SUICIDE rates in York have risen in the past year - and campaigners fear the coronavirus pandemic will have further impacts on residents' mental health.

Today marks World Suicide Prevention Day - an event to raise awareness of mental health resources and encourage anyone experiencing mental health to seek support.

Government figures show that in 2019 there were 23 deaths in York registered as suicide, a rise compared to 2018 when 18 deaths by suicide were registered and 20 in 2017.

Rowena Stephenson, a York mental health campaigner who lost her son to suicide, urged people to talk to someone if they are feeling desperate.

She said: "It's really disappointing that the suicide rates in 2019 have increased.

"The restrictions on normal life posed by Covid-19 will undoubtedly have had a further negative effect on people, and it's important for anyone who is struggling to reach out for support.

"I would encourage anyone who is feeling desperate to talk to someone - Samaritans, CALM, York Mind and Papyrus (specifically for younger people).

"The York SOBS group is continuing to meet virtually during the current restrictions, if anyone has been bereaved by suicide and would like to access support the website has information, a daily helpline and also has the links to contact the York group.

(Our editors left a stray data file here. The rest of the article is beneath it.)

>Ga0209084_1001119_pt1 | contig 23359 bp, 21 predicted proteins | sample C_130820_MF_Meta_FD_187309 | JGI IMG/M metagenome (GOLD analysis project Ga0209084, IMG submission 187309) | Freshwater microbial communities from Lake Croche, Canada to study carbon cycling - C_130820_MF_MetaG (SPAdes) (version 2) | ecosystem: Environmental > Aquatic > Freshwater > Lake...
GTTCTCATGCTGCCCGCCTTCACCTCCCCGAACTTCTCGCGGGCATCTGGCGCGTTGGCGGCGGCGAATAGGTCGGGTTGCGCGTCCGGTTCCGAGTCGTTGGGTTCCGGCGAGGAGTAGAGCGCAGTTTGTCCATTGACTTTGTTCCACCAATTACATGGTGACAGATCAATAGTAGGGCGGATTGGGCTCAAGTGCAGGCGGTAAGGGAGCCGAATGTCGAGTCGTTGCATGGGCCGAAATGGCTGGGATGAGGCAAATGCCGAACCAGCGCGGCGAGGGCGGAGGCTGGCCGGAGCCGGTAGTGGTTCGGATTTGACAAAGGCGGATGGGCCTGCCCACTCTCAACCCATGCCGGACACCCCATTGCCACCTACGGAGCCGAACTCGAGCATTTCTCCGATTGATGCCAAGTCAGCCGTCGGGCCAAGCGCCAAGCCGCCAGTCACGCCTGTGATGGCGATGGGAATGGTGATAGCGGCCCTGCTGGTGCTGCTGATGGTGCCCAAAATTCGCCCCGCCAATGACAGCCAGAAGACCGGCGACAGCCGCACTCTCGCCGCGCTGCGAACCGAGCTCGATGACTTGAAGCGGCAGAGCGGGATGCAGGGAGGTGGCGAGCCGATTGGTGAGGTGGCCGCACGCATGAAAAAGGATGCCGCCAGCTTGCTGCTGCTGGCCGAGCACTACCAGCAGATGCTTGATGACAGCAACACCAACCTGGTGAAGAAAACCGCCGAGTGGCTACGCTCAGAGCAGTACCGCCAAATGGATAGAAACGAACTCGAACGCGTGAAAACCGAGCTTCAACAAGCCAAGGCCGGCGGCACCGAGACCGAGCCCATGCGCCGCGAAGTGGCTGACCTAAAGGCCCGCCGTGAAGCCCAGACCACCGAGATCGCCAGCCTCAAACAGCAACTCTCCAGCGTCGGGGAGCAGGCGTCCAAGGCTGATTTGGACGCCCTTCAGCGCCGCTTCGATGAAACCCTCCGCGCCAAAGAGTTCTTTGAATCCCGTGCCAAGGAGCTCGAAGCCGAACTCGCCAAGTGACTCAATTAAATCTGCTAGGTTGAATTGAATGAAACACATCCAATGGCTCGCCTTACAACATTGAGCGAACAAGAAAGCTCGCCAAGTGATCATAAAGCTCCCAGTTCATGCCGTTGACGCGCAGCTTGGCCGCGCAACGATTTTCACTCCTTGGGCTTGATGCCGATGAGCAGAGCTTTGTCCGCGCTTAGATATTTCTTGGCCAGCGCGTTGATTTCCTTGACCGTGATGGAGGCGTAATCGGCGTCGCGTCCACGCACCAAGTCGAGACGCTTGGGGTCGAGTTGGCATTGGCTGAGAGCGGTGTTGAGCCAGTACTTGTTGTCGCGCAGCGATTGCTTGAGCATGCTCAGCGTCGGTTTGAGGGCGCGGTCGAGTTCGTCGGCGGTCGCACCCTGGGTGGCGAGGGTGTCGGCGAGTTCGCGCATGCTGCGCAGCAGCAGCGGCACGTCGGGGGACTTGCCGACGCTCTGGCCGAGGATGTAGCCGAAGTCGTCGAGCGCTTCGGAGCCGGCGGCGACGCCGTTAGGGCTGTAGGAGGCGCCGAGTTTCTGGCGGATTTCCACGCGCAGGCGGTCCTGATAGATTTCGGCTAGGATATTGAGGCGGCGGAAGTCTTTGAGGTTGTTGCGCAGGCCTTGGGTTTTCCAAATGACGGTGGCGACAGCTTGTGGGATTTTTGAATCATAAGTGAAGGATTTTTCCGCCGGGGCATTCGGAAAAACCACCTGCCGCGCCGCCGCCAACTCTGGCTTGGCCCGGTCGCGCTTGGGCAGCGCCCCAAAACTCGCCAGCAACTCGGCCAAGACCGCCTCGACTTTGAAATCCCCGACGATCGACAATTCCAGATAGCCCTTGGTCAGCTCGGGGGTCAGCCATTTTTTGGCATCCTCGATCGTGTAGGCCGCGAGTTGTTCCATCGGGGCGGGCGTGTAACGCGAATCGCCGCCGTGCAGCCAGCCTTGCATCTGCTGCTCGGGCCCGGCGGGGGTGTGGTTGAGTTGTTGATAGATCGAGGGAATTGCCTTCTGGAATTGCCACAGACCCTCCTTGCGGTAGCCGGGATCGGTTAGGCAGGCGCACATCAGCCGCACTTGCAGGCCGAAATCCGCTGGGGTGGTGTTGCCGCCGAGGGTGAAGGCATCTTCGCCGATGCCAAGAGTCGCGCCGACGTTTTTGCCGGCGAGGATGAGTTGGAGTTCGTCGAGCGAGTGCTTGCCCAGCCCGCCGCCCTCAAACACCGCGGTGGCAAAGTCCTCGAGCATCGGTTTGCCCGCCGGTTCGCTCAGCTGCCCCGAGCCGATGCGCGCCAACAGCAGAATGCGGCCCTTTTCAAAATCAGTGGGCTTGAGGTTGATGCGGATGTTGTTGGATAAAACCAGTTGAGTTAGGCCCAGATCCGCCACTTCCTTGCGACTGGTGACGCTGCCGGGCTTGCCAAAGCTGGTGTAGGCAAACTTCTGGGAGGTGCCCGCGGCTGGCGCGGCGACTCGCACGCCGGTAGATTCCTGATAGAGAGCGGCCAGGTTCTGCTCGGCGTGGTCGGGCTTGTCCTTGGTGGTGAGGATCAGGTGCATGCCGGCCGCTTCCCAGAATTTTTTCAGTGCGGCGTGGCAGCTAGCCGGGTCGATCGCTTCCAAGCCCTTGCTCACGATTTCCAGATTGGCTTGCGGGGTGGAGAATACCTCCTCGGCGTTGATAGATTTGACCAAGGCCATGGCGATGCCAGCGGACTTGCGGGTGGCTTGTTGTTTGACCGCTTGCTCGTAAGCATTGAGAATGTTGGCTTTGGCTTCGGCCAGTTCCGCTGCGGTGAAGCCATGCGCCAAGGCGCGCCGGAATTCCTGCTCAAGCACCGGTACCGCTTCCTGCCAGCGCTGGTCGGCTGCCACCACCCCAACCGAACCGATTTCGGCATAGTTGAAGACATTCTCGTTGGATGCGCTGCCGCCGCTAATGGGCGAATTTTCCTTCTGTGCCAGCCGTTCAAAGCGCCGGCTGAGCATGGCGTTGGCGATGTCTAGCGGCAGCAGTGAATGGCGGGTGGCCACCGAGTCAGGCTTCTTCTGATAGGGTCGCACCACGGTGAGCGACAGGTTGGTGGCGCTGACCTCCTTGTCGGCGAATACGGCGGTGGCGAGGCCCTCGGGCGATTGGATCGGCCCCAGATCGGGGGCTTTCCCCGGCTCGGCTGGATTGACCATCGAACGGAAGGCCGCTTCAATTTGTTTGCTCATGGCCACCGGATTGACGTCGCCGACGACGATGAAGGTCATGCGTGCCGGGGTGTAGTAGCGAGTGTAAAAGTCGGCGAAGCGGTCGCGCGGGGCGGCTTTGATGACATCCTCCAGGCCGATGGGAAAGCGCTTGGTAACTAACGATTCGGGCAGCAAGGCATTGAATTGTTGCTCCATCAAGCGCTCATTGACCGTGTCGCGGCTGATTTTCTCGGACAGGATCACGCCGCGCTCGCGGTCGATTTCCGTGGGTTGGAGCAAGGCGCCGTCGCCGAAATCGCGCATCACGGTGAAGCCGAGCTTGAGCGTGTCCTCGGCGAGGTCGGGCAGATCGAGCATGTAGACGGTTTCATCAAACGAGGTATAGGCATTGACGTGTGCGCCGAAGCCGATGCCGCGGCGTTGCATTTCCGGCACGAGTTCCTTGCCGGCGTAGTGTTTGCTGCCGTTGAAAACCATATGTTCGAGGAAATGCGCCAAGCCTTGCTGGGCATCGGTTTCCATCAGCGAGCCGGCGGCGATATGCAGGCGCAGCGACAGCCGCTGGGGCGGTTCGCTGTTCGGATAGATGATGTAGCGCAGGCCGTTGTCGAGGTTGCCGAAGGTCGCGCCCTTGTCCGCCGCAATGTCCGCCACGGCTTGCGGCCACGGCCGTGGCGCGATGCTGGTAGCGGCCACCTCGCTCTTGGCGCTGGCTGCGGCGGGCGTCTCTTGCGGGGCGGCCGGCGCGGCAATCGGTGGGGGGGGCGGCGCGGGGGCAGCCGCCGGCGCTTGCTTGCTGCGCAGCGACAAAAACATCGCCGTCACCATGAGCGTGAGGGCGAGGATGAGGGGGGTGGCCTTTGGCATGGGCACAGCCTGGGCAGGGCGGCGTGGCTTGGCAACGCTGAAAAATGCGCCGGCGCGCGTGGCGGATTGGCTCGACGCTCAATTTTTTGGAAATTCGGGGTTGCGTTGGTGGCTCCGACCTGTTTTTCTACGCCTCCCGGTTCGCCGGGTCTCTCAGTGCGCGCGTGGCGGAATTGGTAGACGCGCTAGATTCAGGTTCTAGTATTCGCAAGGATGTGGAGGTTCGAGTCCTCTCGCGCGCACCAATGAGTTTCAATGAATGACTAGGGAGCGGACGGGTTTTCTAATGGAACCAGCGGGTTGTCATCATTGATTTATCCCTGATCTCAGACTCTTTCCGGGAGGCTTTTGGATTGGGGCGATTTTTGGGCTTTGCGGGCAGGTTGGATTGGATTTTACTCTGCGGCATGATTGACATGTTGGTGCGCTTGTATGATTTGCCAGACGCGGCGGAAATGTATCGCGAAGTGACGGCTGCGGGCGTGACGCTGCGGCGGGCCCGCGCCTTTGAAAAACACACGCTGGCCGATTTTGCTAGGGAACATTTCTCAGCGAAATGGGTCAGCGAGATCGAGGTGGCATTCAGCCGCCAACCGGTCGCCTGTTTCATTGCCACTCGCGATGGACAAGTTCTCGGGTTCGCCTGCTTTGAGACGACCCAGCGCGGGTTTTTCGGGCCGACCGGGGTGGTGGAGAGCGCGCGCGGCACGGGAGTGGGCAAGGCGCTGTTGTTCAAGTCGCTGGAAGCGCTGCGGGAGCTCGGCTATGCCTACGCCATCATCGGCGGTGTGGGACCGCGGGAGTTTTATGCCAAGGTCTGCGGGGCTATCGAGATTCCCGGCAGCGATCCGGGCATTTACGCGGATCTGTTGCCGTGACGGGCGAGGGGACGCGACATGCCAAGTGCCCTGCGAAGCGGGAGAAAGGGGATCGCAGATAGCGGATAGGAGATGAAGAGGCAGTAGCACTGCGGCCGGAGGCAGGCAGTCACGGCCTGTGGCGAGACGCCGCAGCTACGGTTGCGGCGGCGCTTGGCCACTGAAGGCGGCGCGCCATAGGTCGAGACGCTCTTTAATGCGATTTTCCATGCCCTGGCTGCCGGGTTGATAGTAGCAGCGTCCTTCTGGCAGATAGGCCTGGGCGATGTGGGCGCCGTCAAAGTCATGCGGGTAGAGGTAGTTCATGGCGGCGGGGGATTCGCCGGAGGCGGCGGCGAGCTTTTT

"For people worried about a family member or friend I would say that research has shown that specifically asking if someone is feeling suicidal will not encourage them to take their own life. There are really useful short training videos suitable for everyone at"

Samaritans says men aged 45 to 49 remain at the highest risk of suicide - and a spokesperson said: "With the impact of the pandemic this year taking a huge toll on people’s mental wellbeing, we should be even more concerned.”

Figures for 2020 - when the pandemic is expected to have had an impact on people's mental health - have not yet been published.

Andy Chapman, City of York Council's suicide prevention officer, said there has been a gradual reduction in the number of suicides in recent years - since 2013 when 30 were registered.

He said: "We believe that suicide is preventable if we create an environment where people feel able to ask for help and are supported in practical, helpful, compassionate ways.

"We will continue to work with partners across the city to increase awareness and understanding and to reduce the stigma associated with both suicide and mental ill-health."

If you are feeling suicidal or have concerns about someone you know, call Samaritans free any time from any phone on 116 123 or email or visit

Councillor Carol Runciman said: “City of York Council takes the issue of suicide prevention extremely seriously

"Every death by suicide is a tragedy and we are continuing to work closely with many of our partners from statutory and voluntary organisations across the city to prevent suicides as we work to become a suicide-safer community.

"Our work to reduce the number of suicides in the city started in 2016 and has seen the introduction of a suicide prevention officer, the now annual suicide prevention conferences to help promote suicide awareness and a prevention service.

"In 2018 we published the York Suicide Safer Community Strategy. This has enabled us to further develop our work with residents and partners across the city with the aim of ultimately preventing suicide. We have also introduced specialist support for the families, friends and communities who are affected.”